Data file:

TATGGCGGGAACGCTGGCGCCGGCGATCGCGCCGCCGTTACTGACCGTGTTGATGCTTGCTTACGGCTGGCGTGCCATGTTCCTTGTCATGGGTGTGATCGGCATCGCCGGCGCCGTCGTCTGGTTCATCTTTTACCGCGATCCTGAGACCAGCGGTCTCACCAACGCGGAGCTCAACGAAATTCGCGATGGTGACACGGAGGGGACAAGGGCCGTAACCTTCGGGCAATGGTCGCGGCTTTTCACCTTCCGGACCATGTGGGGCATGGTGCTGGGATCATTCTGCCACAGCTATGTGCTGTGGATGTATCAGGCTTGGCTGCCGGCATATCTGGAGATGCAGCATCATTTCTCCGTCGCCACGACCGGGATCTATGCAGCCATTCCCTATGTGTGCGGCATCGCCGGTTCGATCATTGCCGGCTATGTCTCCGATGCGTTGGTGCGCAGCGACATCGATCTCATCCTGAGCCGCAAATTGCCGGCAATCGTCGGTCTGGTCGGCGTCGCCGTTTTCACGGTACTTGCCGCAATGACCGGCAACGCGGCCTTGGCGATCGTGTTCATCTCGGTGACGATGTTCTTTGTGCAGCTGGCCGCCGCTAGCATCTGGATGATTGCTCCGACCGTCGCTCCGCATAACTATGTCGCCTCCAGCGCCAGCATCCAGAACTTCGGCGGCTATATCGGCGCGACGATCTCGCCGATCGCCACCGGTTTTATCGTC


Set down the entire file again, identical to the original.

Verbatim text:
TATGGCGGGAACGCTGGCGCCGGCGATCGCGCCGCCGTTACTGACCGTGTTGATGCTTGCTTACGGCTGGCGTGCCATGTTCCTTGTCATGGGTGTGATCGGCATCGCCGGCGCCGTCGTCTGGTTCATCTTTTACCGCGATCCTGAGACCAGCGGTCTCACCAACGCGGAGCTCAACGAAATTCGCGATGGTGACACGGAGGGGACAAGGGCCGTAACCTTCGGGCAATGGTCGCGGCTTTTCACCTTCCGGACCATGTGGGGCATGGTGCTGGGATCATTCTGCCACAGCTATGTGCTGTGGATGTATCAGGCTTGGCTGCCGGCATATCTGGAGATGCAGCATCATTTCTCCGTCGCCACGACCGGGATCTATGCAGCCATTCCCTATGTGTGCGGCATCGCCGGTTCGATCATTGCCGGCTATGTCTCCGATGCGTTGGTGCGCAGCGACATCGATCTCATCCTGAGCCGCAAATTGCCGGCAATCGTCGGTCTGGTCGGCGTCGCCGTTTTCACGGTACTTGCCGCAATGACCGGCAACGCGGCCTTGGCGATCGTGTTCATCTCGGTGACGATGTTCTTTGTGCAGCTGGCCGCCGCTAGCATCTGGATGATTGCTCCGACCGTCGCTCCGCATAACTATGTCGCCTCCAGCGCCAGCATCCAGAACTTCGGCGGCTATATCGGCGCGACGATCTCGCCGATCGCCACCGGTTTTATCGTC